There are worse places to hide out than a cruise ship. Unless you’re the ship’s doctor. In “Wild Thing,” the Caribbean turns out to be less “Love Boat” and more “M*A*S*H” for Pietro Brnwa (a.k.a. Peter Brown). He’s the Mafia-hit-man-turned-surgeon introduced in Josh Bazell’s 2009 bestseller, “Beat the Reaper,” back now for a rousing, fast-paced sequel.
If the Costa Concordia accident hasn’t made you leery about booking a state room, Bazell’s description of the way the foreign staff members are exploited will. “Cruise ship doctors tend to burn out into either martyrs or Caligula,” Brnwa says.
Before his conscience totally crashes, Brnwa gets a new assignment from his witness-protection contact: A reclusive billionaire, dubbed Rec Bill, hires him to protect a paleontologist investigating rumors about a Minnesotan Loch Ness monster with a mouthful of vicious-looking teeth. Dr. Violet Hurst is a hard-drinking “bombshell” whom everyone keeps asking about a certain Steven Spielberg film. “The only part of the Jurassic Park movie Violet now considers realistic,” Brnwa notes, “is how everybody calls the male PhD ‘Dr. Grant’ and the female PhD Ellie.’ ”
Now a local entrepreneur is promising a $1 million adventure tour to prove the existence of the White Lake cryptid. Brnwa finds himself charged with protecting the paleontologist, but he’s skeptical that anything’s hiding in the water. He points out that 19th-century fur trappers would have made a felt hat out of anything unusual lurking near Lake Superior and says if Rec Bill wants “to see a rare living creature, go look at a polar bear.”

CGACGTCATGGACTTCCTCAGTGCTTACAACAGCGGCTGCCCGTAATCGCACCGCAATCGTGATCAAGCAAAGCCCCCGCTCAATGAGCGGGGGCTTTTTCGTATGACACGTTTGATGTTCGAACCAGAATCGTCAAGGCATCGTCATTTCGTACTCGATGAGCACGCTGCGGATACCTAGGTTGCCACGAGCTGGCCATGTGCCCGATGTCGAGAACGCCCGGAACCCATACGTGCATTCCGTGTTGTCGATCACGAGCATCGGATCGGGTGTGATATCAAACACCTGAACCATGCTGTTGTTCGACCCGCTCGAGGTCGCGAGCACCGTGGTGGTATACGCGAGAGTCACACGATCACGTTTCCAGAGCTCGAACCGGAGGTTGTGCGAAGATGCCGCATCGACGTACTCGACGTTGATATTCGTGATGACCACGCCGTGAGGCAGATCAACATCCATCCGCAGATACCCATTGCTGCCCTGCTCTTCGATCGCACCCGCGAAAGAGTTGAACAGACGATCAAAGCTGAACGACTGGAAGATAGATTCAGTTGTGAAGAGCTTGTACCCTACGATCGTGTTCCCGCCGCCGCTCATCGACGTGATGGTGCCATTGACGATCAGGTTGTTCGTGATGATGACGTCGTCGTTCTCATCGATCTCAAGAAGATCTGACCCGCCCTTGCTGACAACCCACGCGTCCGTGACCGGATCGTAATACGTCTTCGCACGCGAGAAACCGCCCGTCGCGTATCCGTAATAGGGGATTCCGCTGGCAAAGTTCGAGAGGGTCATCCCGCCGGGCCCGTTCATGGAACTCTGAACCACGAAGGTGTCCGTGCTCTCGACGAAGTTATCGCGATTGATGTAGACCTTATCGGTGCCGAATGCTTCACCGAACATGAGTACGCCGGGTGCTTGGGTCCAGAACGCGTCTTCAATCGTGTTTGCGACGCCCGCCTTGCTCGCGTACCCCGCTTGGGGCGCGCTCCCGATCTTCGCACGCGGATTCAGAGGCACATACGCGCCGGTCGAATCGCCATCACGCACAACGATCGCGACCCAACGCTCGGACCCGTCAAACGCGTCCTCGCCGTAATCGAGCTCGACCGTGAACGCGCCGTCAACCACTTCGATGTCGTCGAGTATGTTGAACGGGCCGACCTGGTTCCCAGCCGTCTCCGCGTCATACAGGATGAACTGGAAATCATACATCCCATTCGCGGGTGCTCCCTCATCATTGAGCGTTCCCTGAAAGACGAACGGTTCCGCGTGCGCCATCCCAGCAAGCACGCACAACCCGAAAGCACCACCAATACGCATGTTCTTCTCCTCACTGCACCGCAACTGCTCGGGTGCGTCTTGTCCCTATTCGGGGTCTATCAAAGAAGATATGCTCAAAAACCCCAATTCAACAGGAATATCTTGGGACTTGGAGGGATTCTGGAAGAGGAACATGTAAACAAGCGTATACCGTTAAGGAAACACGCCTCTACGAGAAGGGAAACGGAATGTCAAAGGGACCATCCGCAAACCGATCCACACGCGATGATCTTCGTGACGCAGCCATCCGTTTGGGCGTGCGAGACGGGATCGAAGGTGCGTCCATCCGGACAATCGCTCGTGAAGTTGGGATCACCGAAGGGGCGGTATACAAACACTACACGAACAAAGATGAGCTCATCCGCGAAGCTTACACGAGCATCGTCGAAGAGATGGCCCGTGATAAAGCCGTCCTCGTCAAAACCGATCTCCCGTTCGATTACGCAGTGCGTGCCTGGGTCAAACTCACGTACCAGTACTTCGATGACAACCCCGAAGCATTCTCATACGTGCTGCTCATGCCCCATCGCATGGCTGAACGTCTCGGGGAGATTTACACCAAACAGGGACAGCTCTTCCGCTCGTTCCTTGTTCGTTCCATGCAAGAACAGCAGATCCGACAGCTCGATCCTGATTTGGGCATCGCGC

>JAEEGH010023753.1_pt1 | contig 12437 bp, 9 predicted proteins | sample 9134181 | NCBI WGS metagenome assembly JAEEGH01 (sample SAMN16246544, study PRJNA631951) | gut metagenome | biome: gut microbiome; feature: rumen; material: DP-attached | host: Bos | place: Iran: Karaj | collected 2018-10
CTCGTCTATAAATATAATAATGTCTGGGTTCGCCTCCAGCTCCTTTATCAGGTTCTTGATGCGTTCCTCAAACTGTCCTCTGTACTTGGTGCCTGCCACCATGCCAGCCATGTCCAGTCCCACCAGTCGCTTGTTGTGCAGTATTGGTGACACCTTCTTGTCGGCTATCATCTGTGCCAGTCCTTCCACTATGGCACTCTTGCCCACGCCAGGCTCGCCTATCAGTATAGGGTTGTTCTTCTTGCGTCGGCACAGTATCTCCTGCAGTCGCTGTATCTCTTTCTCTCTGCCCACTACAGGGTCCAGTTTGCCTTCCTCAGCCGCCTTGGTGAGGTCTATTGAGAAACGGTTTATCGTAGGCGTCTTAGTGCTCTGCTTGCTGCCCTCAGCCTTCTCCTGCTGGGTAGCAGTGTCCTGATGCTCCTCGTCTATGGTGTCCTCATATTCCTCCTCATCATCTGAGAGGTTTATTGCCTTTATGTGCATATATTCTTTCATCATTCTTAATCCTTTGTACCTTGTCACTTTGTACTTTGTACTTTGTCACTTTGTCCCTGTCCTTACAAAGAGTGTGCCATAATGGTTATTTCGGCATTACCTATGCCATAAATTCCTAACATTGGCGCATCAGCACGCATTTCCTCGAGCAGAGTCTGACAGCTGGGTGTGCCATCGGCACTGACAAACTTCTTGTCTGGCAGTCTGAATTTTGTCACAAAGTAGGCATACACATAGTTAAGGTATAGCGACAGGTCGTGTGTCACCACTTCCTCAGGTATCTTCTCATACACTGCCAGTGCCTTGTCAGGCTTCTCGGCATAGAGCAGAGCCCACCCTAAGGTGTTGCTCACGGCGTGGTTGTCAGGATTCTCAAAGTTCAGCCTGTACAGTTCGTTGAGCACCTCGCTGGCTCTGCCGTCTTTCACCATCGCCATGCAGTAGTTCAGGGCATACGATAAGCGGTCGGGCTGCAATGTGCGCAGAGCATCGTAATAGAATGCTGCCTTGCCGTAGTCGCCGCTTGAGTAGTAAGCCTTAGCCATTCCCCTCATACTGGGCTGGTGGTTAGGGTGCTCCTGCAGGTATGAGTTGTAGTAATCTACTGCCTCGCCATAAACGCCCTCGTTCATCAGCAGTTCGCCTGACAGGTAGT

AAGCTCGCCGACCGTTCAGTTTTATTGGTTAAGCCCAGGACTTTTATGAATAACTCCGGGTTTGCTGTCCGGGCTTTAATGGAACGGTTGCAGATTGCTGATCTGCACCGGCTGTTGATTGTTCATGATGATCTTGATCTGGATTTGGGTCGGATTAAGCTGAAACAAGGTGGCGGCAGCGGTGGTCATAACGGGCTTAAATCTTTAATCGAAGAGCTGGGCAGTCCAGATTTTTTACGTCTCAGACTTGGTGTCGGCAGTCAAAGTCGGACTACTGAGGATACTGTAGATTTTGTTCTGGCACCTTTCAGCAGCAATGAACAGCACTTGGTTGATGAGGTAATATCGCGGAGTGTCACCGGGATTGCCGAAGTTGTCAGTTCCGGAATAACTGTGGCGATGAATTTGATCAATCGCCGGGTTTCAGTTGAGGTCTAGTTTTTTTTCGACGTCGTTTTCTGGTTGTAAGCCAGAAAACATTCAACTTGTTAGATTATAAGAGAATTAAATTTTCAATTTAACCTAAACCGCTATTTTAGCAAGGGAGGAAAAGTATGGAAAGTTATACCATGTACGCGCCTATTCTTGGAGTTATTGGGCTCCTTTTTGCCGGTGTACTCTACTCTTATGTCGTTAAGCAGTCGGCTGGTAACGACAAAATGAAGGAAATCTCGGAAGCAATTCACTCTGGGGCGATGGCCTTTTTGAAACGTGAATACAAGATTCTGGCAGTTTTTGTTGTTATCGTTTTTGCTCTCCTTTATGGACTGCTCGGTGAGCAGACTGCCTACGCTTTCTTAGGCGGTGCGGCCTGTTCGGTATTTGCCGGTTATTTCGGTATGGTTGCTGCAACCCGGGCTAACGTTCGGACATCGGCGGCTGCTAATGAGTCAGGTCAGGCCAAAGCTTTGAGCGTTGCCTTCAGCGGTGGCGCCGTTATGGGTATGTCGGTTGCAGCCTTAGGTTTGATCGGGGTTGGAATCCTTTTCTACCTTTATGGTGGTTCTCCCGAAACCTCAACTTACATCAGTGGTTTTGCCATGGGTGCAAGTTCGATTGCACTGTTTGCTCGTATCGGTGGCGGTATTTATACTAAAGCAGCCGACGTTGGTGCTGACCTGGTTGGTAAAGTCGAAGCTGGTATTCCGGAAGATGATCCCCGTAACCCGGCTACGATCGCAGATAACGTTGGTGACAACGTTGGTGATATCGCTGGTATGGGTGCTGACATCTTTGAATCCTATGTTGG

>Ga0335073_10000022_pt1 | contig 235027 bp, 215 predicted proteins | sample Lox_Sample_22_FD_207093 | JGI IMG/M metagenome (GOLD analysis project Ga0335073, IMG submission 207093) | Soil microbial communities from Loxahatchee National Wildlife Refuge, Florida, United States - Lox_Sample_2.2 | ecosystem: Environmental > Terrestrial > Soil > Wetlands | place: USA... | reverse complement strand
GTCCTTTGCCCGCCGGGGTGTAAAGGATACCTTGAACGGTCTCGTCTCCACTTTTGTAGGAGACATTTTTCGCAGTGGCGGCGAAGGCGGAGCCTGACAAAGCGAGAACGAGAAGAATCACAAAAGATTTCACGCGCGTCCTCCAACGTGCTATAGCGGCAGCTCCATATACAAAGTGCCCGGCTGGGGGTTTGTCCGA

Still, because it’s hard to get a job as a doctor when you’re a former mob assassin in the witness-relocation program, he signs on to this watery venture despite his “shark issues.” (For the source of that phobia, see “Beat the Reaper,” which is being turned into an HBO series produced by Leonardo DiCaprio.)
When Brnwa follows the gorgeous paleontologist to Ford, Minn., he discovers it isn’t exactly the kind of town that public radio celebrates. “Ford proper looks like someone’s used it to test-market the Apocalypse,” Brnwa observes. The women are strong (and often armed), the men aren’t much to look at and the children’s death rate is definitely above average. Last summer, two teenagers were killed in White Lake in what the local doctor called a “propeller accident.” But Hurst recognizes the bite marks from something that was thought extinct for 65 million years.
If the White Lake monster weren’t enough, there are local meth dealers, Mafia hit men and former governors to contend with. Bazell’s mix of violent lunacy and social commentary should appeal to fans of Carl Hiaasen, but Hiaasen avoids dating himself by keeping his politicians fictional. The monster hunt here is less goofy than the cameo from a prominent real-life Republican.
But the novel is packed with witty footnotes, and when Brnwa isn’t lusting after the paleontologist, he’s a profanely trenchant social observer. Although Brnwa never has to use his own fibula as a dagger as he did in “Beat the Reaper,” “Wild Thing” doesn’t so much end as explode. Bazell’s fans should have at least one more installment of inventive mayhem in store.
Zipp regularly reviews books for The Post and the Christian Science Monitor.
By Josh Bazell
Reagan Arthur. 388 pp. $25.99